So My calculation would be;
House equity after DOT £230k
Flat equity £80k
Total £310 50/50 split £155k

Pension ring fenced total due to her is £27,500

So she would get £155k plus £27,500 from my pension when I retire.
My offer is keep the flat with the equity in it of £80k. she will have a mortgage on it of £105k but will have a net income of £500 pm.
Plus I will give her £75k cash. So her settlement adds upto £155k but has the bonus of an income. She can put the £75k down as a deposit on a new property and will then own 2 properties .

If she refuses it may take a year or so to sell the house and the selling fees would lessen her settlement by £15k.

am I being naive or is this fair?

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22 Feb 20 #511564 by WYSPECIAL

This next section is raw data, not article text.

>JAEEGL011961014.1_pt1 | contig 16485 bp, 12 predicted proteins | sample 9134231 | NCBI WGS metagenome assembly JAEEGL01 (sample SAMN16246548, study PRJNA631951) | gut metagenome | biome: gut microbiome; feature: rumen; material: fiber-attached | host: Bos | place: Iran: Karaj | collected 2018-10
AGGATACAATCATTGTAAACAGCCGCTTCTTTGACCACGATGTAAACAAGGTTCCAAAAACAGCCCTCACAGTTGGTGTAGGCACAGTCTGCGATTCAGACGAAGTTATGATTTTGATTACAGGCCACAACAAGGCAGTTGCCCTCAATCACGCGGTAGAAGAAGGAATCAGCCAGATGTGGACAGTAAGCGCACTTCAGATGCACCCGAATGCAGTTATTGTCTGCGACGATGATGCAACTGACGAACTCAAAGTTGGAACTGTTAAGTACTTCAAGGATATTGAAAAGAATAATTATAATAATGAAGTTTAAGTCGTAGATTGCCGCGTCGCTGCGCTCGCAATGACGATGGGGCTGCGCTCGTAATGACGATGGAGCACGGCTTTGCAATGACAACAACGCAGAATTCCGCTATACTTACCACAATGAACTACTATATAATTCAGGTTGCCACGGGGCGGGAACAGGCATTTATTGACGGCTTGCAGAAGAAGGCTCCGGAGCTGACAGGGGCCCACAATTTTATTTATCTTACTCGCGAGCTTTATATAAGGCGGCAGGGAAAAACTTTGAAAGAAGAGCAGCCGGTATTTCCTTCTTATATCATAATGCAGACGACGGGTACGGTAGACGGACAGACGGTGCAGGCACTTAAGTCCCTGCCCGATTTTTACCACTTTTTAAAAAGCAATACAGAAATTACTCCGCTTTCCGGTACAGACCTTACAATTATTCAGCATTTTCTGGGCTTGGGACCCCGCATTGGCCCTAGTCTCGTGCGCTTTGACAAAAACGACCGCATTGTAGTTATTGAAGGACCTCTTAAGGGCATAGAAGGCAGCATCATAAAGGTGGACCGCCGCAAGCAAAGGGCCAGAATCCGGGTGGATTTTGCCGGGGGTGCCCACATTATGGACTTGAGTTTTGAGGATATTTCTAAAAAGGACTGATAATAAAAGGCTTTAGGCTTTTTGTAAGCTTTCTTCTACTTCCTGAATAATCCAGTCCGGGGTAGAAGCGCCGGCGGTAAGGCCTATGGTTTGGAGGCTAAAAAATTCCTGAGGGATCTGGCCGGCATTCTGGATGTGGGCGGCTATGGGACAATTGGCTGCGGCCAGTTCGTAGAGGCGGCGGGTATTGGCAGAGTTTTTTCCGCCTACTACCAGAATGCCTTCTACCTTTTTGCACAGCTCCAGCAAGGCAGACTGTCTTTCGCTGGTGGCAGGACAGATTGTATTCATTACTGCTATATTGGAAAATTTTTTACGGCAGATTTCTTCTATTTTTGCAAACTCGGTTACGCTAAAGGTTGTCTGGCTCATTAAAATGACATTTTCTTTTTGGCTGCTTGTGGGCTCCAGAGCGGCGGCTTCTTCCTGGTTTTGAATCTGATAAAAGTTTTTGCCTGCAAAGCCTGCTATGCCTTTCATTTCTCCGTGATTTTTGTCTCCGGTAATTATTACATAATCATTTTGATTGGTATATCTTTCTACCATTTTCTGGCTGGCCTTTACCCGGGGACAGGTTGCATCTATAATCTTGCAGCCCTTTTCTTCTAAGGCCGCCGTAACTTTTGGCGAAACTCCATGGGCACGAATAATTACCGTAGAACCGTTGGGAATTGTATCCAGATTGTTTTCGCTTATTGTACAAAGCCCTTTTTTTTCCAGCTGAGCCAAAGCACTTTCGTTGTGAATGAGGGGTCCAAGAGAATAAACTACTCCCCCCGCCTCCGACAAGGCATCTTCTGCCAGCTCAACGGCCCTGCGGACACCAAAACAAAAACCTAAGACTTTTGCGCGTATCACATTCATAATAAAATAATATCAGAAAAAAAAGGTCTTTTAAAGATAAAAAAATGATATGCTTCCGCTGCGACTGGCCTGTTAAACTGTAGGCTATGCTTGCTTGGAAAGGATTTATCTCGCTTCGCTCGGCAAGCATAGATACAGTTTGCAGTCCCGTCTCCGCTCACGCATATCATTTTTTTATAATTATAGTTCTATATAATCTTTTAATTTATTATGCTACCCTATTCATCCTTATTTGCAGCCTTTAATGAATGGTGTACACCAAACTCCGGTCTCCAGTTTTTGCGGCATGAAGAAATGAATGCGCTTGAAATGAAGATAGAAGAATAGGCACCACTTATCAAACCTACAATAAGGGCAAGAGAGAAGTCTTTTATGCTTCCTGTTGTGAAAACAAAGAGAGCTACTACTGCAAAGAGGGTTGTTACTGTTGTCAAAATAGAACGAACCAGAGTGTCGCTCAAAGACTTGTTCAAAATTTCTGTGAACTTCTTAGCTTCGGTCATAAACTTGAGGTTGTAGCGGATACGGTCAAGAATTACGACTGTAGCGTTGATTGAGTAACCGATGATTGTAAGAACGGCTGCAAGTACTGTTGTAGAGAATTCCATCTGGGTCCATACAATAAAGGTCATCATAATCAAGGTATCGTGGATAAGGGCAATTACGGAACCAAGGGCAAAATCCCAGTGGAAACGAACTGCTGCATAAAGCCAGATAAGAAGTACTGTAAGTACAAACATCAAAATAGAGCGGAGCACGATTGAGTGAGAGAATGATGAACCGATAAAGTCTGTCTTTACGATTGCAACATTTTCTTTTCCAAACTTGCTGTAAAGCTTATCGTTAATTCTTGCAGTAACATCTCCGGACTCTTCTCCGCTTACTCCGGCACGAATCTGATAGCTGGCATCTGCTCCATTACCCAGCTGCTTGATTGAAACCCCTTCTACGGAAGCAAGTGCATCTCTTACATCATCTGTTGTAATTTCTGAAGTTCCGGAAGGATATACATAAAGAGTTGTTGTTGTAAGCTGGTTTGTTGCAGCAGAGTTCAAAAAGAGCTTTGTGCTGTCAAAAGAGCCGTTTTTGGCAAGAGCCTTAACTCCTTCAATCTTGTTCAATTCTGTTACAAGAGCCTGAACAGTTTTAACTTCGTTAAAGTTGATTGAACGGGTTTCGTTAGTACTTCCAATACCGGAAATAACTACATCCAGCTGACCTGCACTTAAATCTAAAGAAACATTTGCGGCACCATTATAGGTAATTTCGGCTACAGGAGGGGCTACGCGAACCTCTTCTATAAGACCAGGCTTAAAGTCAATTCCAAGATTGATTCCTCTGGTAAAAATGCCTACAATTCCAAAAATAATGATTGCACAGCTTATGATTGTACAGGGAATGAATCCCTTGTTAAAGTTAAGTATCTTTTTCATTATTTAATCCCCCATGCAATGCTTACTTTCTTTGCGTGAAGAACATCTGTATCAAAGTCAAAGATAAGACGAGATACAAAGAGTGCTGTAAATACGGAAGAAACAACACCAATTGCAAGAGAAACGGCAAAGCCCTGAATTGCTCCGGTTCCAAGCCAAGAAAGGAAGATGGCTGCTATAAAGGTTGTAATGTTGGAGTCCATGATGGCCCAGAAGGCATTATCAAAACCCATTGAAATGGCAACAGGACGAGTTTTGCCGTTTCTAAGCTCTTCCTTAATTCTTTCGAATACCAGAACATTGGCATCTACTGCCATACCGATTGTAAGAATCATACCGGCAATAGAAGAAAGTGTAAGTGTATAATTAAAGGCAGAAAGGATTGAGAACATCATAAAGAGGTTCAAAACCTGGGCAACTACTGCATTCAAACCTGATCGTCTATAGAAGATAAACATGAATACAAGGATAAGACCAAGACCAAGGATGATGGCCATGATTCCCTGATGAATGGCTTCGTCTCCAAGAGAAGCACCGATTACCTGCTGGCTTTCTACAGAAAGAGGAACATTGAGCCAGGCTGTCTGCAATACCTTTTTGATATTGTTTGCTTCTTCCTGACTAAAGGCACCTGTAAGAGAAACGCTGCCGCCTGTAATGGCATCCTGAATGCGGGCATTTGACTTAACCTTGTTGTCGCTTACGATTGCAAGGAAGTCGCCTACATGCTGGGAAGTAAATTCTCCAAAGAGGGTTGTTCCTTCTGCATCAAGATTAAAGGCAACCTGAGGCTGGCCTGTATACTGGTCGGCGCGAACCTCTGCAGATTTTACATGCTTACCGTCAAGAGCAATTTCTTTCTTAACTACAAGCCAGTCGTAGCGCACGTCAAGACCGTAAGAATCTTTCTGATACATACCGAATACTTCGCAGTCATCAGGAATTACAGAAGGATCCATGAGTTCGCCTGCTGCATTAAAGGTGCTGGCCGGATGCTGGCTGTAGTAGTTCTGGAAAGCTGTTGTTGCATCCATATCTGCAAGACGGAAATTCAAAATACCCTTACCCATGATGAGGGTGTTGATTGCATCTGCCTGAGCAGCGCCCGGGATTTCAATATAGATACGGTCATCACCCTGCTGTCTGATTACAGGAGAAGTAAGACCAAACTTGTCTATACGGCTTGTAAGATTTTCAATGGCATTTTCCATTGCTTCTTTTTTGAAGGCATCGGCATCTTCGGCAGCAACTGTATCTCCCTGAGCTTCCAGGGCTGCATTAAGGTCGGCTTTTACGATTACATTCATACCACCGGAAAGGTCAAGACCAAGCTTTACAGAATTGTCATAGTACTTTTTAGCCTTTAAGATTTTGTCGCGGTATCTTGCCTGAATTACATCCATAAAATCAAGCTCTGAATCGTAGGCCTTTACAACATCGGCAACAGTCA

Reply from WYSPECIAL
I understand what you are saying about pensions and the term ring fencing now however you are mistaken, if it is decided that she will have some of yours then she gets it now not when you retire. It will become her pension. The cost implications of transferring a relatively small amount may be prohibitive.

It’s understandable that you want to protect your pre marital assets but when you get married you agree and sign up to sharing everything.

You know your ex. Do you think she will accept your suggestion?

It may be cheaper to be more generous and accept that you will have to offer her more than you want to now rather than spend lots of time, money and emotional energy arguing about it.

Has she given any indication of what she wants?

What advice has your solicitor offered?